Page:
"I've been doing karate for as long as I can remember. If I've waited 28 years, what's another year? I'm not giving up now," said Uekusa, who has been coached by Suzuki for about seven years.
"I can't change the situation. We're all in this together. I'm going to spend the next year perfecting my tsuki (thrusting technique). I'll practice it over and over until it becomes automatic, like brushing my teeth."
Uekusa said she used to have a tendency to think negatively, but Suzuki helped her break the habit by teaching her how to be careful with her word choices and how to set and focus on specific goals.
Suzuki also advocates having backup plans to deal with unforeseen changes, a life-hack that makes periods of uncertainty like these easier.
Now Uekusa, who is making the most of her at-home time, holds Disney movie nights and takes Sundays off. She consciously incorporates positive language into her everyday conversations and "points the arrow inward" when she notices herself getting jittery over things she cannot change.
"In my case, it's a combat sport, so it's not about setting times and records, like swimming. So the extra year could be an advantage. I'm going to get stronger. I'm going to think, talk and act like a champion, so I can become one."
Creating a champion mindset is what she and Suzuki, who is also a motivational speaker and author of six books, have been working on since their very first session.
Uekusa says she wants to be a dominant champion. She wants to be loved by fans and to be a fighter who will never hold grudges against judges and referees for a lost point because her win is so clear-cut.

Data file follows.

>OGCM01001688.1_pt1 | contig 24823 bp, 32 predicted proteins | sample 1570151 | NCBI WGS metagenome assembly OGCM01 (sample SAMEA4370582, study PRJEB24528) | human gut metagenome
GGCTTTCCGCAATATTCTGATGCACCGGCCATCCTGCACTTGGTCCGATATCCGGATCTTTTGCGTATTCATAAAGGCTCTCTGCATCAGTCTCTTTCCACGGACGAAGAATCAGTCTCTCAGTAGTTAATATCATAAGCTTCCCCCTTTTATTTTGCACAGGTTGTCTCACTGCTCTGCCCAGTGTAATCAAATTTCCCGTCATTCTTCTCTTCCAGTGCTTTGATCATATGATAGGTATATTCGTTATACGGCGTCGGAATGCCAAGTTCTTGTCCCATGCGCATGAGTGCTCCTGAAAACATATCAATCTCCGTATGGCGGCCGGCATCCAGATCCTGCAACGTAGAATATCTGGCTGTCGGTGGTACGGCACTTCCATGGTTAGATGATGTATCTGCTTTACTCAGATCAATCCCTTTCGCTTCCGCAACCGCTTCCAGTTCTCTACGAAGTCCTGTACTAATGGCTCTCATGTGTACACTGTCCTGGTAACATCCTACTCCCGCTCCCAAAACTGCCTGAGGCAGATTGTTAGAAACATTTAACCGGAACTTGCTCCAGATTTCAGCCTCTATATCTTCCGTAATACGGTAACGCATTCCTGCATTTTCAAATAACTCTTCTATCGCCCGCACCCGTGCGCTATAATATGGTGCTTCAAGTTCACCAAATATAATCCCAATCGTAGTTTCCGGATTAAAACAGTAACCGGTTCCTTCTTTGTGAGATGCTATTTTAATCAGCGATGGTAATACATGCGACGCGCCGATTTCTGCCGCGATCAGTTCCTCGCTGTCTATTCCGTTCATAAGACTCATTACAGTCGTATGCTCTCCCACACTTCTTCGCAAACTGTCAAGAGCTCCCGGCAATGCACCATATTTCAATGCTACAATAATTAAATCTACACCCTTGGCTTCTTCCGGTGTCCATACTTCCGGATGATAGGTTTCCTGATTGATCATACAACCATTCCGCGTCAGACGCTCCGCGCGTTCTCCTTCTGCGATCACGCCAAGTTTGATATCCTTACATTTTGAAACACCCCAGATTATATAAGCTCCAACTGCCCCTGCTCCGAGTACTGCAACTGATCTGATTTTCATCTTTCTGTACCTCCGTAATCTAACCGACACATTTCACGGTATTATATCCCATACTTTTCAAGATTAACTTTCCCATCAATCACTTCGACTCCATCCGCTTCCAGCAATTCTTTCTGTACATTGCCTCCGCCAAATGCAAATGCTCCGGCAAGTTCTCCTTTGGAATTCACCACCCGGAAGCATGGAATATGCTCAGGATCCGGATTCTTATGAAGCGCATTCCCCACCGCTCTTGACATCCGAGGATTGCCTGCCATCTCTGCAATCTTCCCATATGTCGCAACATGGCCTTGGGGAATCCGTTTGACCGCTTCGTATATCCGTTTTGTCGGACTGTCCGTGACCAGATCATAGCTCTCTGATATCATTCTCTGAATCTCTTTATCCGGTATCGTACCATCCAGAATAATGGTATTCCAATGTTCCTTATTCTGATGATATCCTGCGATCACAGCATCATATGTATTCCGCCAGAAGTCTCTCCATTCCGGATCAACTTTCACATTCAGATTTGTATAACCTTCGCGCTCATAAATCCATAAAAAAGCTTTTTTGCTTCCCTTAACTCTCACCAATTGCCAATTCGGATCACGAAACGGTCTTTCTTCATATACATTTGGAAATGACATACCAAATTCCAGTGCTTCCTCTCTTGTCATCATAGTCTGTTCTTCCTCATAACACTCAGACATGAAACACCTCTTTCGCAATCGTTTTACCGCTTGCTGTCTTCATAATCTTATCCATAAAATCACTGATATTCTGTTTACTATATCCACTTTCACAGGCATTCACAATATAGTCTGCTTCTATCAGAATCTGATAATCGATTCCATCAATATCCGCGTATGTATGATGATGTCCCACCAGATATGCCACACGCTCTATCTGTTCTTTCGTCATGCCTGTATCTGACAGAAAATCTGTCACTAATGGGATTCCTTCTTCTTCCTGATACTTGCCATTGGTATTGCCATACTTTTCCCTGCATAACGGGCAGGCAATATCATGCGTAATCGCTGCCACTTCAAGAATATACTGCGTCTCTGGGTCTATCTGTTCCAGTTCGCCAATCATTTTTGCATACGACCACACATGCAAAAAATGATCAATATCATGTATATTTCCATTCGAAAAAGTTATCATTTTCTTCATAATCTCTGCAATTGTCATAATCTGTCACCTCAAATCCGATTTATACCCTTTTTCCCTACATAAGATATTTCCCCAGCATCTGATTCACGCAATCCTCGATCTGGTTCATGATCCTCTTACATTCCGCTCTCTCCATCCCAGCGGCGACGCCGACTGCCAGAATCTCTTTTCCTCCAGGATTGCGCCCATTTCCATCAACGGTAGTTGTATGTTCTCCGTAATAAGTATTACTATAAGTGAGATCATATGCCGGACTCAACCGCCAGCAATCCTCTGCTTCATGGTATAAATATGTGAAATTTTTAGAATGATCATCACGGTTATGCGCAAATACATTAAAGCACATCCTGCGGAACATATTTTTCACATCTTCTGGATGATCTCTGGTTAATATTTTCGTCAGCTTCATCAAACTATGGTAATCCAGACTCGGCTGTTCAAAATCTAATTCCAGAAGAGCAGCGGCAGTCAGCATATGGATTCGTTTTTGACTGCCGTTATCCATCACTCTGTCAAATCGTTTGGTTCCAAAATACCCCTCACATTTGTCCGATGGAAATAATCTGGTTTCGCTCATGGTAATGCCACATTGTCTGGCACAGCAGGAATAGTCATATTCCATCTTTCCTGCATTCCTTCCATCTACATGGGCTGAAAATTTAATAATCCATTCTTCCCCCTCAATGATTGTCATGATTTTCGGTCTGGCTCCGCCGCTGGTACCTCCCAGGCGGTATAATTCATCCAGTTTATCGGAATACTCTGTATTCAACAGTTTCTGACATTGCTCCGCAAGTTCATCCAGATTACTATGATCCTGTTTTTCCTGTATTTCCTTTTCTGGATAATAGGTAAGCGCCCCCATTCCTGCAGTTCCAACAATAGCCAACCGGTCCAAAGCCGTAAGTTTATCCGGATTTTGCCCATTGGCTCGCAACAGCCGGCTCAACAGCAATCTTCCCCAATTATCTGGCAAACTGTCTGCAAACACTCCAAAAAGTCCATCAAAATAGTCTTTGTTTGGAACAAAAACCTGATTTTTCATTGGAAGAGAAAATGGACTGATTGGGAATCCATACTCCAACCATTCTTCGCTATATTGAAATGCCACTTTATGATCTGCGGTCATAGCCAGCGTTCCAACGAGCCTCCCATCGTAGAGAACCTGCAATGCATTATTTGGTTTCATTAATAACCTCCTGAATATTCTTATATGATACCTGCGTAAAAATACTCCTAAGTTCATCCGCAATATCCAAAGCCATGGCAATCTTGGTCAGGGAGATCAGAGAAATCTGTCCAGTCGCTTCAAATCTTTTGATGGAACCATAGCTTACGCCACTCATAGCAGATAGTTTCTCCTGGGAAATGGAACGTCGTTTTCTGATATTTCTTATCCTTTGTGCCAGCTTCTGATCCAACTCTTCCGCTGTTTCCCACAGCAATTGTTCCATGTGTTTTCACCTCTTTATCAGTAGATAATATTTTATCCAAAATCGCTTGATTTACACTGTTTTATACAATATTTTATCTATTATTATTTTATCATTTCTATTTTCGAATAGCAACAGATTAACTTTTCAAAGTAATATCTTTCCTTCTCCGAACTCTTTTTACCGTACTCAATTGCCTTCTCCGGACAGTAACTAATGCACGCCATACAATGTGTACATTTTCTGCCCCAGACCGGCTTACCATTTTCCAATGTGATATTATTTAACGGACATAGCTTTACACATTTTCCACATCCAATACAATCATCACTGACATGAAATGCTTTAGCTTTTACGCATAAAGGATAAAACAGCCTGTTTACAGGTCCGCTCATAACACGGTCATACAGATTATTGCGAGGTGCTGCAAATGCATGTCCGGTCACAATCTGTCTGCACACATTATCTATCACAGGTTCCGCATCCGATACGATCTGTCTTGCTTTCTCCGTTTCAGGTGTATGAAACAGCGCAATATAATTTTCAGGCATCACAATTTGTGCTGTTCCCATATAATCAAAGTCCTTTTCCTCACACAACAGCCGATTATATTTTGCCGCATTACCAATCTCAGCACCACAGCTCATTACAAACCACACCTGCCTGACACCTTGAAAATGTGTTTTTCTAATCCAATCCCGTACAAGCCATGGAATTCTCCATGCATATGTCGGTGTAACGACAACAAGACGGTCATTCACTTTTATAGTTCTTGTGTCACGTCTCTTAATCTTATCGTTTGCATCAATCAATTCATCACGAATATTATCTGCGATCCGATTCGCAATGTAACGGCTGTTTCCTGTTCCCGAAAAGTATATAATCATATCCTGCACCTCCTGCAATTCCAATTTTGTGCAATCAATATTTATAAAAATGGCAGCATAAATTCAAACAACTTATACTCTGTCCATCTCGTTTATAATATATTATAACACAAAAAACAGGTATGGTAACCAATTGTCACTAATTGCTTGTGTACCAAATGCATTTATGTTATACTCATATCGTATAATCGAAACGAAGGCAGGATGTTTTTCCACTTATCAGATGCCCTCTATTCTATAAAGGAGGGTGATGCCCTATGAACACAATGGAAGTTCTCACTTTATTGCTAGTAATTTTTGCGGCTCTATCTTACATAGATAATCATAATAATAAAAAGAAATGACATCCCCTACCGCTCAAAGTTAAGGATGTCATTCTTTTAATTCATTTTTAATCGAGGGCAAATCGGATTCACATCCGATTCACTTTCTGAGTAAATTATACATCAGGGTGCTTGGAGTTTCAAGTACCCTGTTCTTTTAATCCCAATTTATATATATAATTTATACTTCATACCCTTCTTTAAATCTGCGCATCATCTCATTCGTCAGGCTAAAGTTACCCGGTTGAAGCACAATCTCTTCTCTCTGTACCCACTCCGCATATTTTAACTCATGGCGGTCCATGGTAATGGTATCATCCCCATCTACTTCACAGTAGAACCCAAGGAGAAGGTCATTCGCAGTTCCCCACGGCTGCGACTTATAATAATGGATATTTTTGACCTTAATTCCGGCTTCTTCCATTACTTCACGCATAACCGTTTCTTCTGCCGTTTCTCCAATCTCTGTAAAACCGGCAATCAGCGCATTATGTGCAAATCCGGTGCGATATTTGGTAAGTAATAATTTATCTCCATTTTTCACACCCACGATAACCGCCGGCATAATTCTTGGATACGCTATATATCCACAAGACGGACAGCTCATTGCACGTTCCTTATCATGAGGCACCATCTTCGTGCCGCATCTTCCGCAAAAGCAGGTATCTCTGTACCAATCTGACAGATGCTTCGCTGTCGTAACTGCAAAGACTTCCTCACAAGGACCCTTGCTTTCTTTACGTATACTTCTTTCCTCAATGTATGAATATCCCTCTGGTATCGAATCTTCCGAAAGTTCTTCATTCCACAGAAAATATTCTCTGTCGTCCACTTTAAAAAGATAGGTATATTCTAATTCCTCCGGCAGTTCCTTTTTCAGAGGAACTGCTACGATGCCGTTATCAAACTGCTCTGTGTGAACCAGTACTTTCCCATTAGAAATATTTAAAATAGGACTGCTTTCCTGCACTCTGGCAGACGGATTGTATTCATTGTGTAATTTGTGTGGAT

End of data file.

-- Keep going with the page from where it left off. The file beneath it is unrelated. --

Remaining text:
Competitors at the most elite level require more than technical and tactical support, and Uekusa got lucky when she accidentally came across Suzuki's Twitter feed as a university student. Now, Suzuki is her friend, mentor and unwavering supporter.
The current stay-at-home restrictions may be more difficult for athletes to handle than the general population, given that they are already more vulnerable to mental health issues during their career, usually due to injuries or retirement at a relatively young age.
Suzuki had been diagnosed as clinically depressed before he launched his current business nine years ago. So he knows firsthand that the inability to cope with the experience of "not knowing" can cause mental health problems.
The 36-year-old says coping with adversity is a component of mental toughness, and mental toughness is an attitude. The same mental skills that athletes use in achieving success in sports can be used to achieve success in other areas of their lives, he says.
He knows the challenges caused by the coronavirus crisis can make or break an Olympic athlete, and he is aware of the power that he wields as a mental coach.
"I encourage athletes to be active on social media platforms. This is our time to connect. Are you an athlete looking for motivation? Get involved and help others. Helping others is one of the best ways of helping yourself."